I’ve spent hours agonizing over what to wear for this half-hour coffee date. I’ve decided on polished and professional, given that I’m meeting Adam after work, and so I’m wearing a cute blouse, a pencil skirt, and high-heeled boots. The plan is to look good in an effortless sort of way. Adam does not need to know about the agonizing. Nor does he need to know on this first date how truly vain I really am. I’m running my fingers through my still-dry locks when Adam walks in.

In person, he’s good looking, with a great smile, and a rugged build. He is not a tall man, but he has the most impressive set of biceps I’ve encountered in a while. He displays these biceps when he pulls up his sleeve to show me the tattoos on his arms: a Canadian flag, a set of stylized Hawaiian turtles, and a ’66 Mustang, just like the one in his garage. His arms are beautiful: in fact, he might be worth a second date just for his body. He’s funny too, and wealthy and adventurous. Really, what’s not to like?

I’m a little uncomfortable when he places his Porsche key fob on the table between us. It’s clear he wants me to notice it, to ask him about his car. I don’t. And then throughout the conversation, he drops multiple references to his wealth, describing his frequent holidays to Hawaii, Mexico and the Caribbean, places he escapes to when the island starts to feel too small for him. He even tells me how much he paid for the franchises he operates. He is under the impression that money is the way to a woman’s heart. And though I joke about being a trophy wife, the truth is that money just isn’t that important to me. The last man in my life had lots of money and at first I loved the way he showered me with gifts and drove me around in his expensive little convertible. But eventually, his preoccupation with accumulating more wealth became a source of tension between us.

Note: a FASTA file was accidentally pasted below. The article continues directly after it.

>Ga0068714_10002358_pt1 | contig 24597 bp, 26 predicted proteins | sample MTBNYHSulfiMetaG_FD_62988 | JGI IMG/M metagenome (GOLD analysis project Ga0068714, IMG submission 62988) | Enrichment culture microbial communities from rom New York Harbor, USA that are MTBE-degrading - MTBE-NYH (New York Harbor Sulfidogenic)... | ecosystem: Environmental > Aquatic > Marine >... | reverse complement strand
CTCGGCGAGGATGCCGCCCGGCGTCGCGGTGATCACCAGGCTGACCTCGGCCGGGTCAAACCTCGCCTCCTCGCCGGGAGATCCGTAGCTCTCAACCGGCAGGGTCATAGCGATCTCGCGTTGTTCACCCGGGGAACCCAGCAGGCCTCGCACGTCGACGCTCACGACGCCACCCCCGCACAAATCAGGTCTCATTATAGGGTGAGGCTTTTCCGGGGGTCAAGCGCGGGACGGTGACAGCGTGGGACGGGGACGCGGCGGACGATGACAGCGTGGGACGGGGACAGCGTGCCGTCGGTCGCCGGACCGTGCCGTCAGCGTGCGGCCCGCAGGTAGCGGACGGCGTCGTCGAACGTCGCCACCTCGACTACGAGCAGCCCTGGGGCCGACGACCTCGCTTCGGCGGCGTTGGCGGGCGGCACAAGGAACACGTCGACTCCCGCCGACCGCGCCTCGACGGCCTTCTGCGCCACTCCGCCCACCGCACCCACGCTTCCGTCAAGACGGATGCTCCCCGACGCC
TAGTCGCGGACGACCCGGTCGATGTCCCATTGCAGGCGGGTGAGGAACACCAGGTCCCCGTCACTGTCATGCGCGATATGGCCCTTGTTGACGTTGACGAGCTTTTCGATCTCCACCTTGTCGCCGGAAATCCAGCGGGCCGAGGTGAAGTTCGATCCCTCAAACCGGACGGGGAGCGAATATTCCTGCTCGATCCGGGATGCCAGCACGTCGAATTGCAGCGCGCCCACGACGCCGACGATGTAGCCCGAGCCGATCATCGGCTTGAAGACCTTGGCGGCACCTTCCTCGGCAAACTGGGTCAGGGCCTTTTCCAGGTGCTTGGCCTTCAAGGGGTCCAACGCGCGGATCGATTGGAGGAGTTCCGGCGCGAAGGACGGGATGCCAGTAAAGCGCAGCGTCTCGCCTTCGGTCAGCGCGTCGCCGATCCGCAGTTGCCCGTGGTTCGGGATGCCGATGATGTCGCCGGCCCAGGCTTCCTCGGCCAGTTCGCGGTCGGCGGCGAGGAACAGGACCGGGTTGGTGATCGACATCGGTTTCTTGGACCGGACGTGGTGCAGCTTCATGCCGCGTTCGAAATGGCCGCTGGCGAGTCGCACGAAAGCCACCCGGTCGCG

Adam, of course, is unaware of this, and rattles on nervously, telling me about his expensive hobbies and many investments.

“So, yeah, that’s it, really. That’s me in a nutshell.” He looks uncomfortable. He’s fidgeting and having trouble keeping eye contact. I don’t know if it’s something about me that’s making him anxious or whether it’s just the whole first coffee date thing he’s struggling with. On paper, he’s a man with everything going for him. I’m not sure why he isn’t more relaxed and confident.

And I wonder how I’m coming across to him. I’m nervous too and seriously out of dating practice. I’ve forgotten how prepared I need to be, how ready I need to be to pick up the conversation. But even as I’m processing all this, I’m focussing on one key thing: he is not for me.

I know this with absolute certainty, and within fifteen minutes of meeting him. But I’m not disappointed. I’m relieved. It is so good to know that I haven’t lost my judgement, that I can trust my instincts, and trust I’m not going to end up in a relationship unless it’s just right.

And so in early March, I find myself penning my first Thanks but no thanks email:

Hi Adam,

Thank you so much for coffee today. I enjoyed your sense of humour and appreciated your honesty. And – I have to say – those are impressive biceps. Honestly, I’m surprised you’re still single. But I don’t think it’s going to work out for us. I’m an island girl, and I need someone who wants to be here, who isn’t trying to escape this place.

I wish you well, Adam.


Lawrence of the Five White Evils

img_3051One of my favourite stories is about Lawrence of the Five White Evils. Lawrence had a Zen-like aura, a laid-back, totally chill approach to life and to dating. At least that was what I had decided, based on his brief profile and the occasional messages he’d send, messages that would breeze into my inbox weeks apart.

“Hey! Sitting here sipping on some rosehip tea and breathing in the divine spirit of this amazing afternoon. Hope you’re having an equally sacred day.”

I’d get these messages after I’d rushed home from work, after I’d raced my three boys around from one after-school activity to the next, after I’d cooked dinner, cleaned the kitchen and put everyone to bed. It was hard to identify anything particularly sacred or divine in my day. But his messages kept floating in from time to time.

Then one day, he invited me out for coffee. Actually he suggested herbal tea.

“Hey! I’m going to be out in your neck of the woods tomorrow afternoon. Not sure if you’re around, but it would be great to meet you. Is there a quiet coffee shop somewhere out that way where we could grab a pot of tea?”